5 Things Pros Always Do When Organizing a Cleaning Closet

cleaning products on closet shelves

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If you're looking to make the process of getting your home into tip top shape a little simpler, you'll want to start with revamping your cleaning closet. After all, taking on a big clean is even more daunting when your supplies are difficult to locate or who knows how old.

By taking some key steps ahead of time, you'll ensure that completing important household chores will feel like less of a battle. We asked three professional organizers to weigh in with their five top tips for revamping a cleaning closet, and they're sharing tons of valuable insights below.

Take Everything Off the Shelves

A true cleaning project involves dealing with a little bit of mess at first. To get started on revamping your closet, you'll want to take everything off of your shelves. "As with any good organizing project, the first step is to always do a good purging," notes Carly Booze, the owner of POP Organizing.

Then, it's time to examine what you have on hand. "Make sure you don’t have a bunch of bottles that have an inch or less left in them and toss anything that hasn’t been used in over a year," she says. "If you haven’t cleaned with it that much time, you are not likely to use it ever again."

cleaning supplies on floor

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This may also be an opportunity to determine whether your cleaning closet is located in an ideal spot or if you should switch things out of another storage closet and do some rejiggering. "Keep your cleaning closet in a place that’s easily accessible, so you don’t have to go searching for it," says Alejandra Rivera of Your Organizing Studio. "A closet near the kitchen or laundry room is a great spot."

Install Shelving

Incorporating shelving into your cleaning closet comes with many advantages. "Installing shelves is a great way to make use of vertical space and keep your cleaning products organized," says Rivera. You'll want to then stock up on storage solutions. "Use clear plastic bins to store items like sponges, gloves, and rags, so they’re easily accessible," she says.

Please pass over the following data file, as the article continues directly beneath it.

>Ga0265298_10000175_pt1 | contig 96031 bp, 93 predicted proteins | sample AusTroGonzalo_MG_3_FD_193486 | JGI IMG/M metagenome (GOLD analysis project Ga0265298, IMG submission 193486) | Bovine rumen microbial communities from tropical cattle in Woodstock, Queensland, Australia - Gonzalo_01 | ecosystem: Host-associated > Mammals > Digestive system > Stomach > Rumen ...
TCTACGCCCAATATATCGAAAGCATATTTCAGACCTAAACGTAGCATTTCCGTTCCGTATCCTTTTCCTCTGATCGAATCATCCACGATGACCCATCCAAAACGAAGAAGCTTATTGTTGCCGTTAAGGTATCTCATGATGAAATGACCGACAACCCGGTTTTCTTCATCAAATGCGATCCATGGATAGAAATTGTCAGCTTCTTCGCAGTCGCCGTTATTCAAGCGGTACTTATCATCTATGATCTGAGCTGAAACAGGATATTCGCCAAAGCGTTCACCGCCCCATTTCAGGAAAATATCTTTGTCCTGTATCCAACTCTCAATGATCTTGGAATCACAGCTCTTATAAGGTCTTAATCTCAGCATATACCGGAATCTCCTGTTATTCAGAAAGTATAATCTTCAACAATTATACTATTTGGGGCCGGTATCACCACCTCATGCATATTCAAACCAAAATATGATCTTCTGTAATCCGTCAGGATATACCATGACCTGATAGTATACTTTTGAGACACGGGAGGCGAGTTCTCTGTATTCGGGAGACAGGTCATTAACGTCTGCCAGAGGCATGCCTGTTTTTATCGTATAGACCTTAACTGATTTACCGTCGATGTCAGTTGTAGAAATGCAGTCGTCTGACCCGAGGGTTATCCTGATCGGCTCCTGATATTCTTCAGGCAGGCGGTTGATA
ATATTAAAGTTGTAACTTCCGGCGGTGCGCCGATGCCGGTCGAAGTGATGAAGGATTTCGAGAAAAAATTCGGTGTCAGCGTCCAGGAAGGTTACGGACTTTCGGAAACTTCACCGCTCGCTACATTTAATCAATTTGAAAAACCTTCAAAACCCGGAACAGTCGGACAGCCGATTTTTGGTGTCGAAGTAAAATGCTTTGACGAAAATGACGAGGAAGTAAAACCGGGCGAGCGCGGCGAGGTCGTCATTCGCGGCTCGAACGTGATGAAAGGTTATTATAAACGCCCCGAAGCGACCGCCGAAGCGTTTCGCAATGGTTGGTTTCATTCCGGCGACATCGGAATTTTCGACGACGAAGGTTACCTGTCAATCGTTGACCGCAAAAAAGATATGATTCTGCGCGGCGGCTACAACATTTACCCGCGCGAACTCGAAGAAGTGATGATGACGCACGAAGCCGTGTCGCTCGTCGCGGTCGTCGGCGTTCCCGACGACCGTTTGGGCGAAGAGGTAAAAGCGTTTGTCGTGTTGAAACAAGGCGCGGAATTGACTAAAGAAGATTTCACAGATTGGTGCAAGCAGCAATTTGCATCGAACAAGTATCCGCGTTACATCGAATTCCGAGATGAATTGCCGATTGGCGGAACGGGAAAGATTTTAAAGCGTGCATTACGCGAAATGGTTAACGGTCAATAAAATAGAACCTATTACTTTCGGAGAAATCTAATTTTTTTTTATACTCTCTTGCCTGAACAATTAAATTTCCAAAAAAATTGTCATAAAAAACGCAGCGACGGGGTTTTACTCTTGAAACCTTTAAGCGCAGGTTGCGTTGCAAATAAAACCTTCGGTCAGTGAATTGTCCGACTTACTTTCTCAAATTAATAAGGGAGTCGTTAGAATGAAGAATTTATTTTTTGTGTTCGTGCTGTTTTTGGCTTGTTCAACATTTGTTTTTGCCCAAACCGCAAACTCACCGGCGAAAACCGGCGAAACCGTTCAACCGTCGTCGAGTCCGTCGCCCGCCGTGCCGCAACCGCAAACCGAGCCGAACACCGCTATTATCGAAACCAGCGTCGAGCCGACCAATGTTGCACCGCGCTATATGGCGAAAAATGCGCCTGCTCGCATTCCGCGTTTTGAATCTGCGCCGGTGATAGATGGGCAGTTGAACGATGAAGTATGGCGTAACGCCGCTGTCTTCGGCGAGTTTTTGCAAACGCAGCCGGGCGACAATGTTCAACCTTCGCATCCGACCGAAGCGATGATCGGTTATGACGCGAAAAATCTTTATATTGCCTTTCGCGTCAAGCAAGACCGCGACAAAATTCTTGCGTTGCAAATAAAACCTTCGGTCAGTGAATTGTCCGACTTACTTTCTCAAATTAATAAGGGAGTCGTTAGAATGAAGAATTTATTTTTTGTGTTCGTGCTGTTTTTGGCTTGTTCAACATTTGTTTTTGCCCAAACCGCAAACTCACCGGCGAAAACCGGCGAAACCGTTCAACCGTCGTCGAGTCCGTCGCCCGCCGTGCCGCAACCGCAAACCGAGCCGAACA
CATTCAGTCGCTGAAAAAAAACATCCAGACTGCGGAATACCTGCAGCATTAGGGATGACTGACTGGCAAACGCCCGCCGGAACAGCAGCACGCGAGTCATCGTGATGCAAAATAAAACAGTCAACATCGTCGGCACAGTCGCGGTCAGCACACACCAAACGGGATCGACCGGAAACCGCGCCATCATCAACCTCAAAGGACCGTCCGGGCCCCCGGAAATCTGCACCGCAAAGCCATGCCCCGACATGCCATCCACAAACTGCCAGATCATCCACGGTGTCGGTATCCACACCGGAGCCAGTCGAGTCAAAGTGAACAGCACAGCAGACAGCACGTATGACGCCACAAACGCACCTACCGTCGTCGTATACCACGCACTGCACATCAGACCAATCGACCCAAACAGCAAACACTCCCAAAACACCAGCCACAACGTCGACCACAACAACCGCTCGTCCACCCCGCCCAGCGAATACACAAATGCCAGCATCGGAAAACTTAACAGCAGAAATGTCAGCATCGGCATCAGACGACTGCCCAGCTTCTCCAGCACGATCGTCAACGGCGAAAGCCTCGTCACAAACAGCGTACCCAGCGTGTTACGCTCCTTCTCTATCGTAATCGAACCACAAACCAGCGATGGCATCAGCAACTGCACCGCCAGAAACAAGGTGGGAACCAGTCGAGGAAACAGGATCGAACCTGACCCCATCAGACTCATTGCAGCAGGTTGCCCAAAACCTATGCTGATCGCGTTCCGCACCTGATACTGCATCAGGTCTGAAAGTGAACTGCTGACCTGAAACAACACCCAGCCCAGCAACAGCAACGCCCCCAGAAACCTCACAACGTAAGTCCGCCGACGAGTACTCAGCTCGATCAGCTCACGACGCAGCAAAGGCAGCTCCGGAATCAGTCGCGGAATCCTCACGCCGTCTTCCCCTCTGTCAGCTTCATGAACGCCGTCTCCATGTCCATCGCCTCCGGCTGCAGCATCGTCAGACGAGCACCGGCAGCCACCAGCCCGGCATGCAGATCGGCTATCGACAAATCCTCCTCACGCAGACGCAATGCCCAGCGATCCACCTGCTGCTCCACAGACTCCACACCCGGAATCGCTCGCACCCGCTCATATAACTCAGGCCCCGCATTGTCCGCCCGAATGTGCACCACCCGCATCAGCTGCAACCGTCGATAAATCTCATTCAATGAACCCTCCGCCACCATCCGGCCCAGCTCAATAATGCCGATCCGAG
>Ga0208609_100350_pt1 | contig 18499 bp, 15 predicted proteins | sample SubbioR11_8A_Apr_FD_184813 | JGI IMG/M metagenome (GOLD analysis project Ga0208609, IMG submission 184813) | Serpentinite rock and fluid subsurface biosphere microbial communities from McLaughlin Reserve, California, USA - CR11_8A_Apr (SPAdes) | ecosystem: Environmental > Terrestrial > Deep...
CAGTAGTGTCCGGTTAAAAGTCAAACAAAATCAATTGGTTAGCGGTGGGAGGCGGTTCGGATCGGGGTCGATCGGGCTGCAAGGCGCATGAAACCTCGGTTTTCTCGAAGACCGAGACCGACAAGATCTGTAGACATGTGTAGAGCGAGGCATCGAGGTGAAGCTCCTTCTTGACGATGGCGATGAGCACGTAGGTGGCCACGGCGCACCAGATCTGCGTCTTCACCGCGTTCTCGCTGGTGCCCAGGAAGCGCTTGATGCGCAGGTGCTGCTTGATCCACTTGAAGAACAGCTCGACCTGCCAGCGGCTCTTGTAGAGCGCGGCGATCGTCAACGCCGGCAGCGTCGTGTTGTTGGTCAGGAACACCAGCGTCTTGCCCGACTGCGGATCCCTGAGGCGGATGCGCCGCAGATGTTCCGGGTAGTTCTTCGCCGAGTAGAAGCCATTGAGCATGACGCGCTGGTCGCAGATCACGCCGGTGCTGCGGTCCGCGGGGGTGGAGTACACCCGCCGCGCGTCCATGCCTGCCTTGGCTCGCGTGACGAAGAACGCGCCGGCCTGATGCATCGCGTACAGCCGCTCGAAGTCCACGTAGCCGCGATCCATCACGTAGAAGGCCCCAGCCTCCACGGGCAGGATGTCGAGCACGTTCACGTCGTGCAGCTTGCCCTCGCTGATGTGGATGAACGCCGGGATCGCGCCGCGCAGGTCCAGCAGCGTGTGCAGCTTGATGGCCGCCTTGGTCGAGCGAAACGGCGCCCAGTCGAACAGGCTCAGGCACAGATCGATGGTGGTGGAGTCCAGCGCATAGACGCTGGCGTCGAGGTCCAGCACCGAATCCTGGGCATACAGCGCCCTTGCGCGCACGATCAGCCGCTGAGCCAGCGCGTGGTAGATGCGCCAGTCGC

Make Use of Wall Space

Don't let any precious square footage of your cleaning closet go to waste. "Use the wall space to hang mops, brooms, and any others—consider a three-tier cart to put your sprays, towels, and other smaller supplies," says Booze. "A bonus point is you can always tote the cart around the house with you for easy access to the supplies."

hooks in cleaning closet

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Organize Products Into Zones

It may seem tempting to place all of your products on your shelf and arrange them by purpose, height, or even color, but Ashley La Fond, founder of home organization company Of Space + Mind, advises using a different method.

"One the best ways to set yourself up for success is to organize cleaning products into three categories: every day, specialty, and backstock," she comments. Everyday products are a pretty self-explanatory category, but specialty products refer to those that you reach for less often, explains La Fond. "Items in this category might be carpet cleaners, oven cleaners, and solutions with a more distinct purpose, like degreasers, silver polish, paint removers, drain cleaners, or upholstery cleaners," she notes.

When it comes to backstock, La Fond notes that creating such a category will prevent clutter and keep you more organized and focused. "Avoid having multiple half-used bottles by creating a backstock area," she says. "Keep only one of each cleaner in each category, and move the rest into backstock, storing these on the higher shelves in your cleaning closet."

While you're creating these zones, why not add some labels to each respective bin? "Labels are a great way to keep everything organized and easy to find," says Rivera. "This way, you’ll know where everything is and won’t waste time searching for things."

Add a Lock

Cleaning closets are full of all types of chemical products and therefore you'll want to ensure that they aren't easy for little ones to grab. "Store products safely and keep cleaning products out of reach of children and pets," says Rivera. "Store them on high shelves or in locked cabinets to prevent accidents."

lock on closet door

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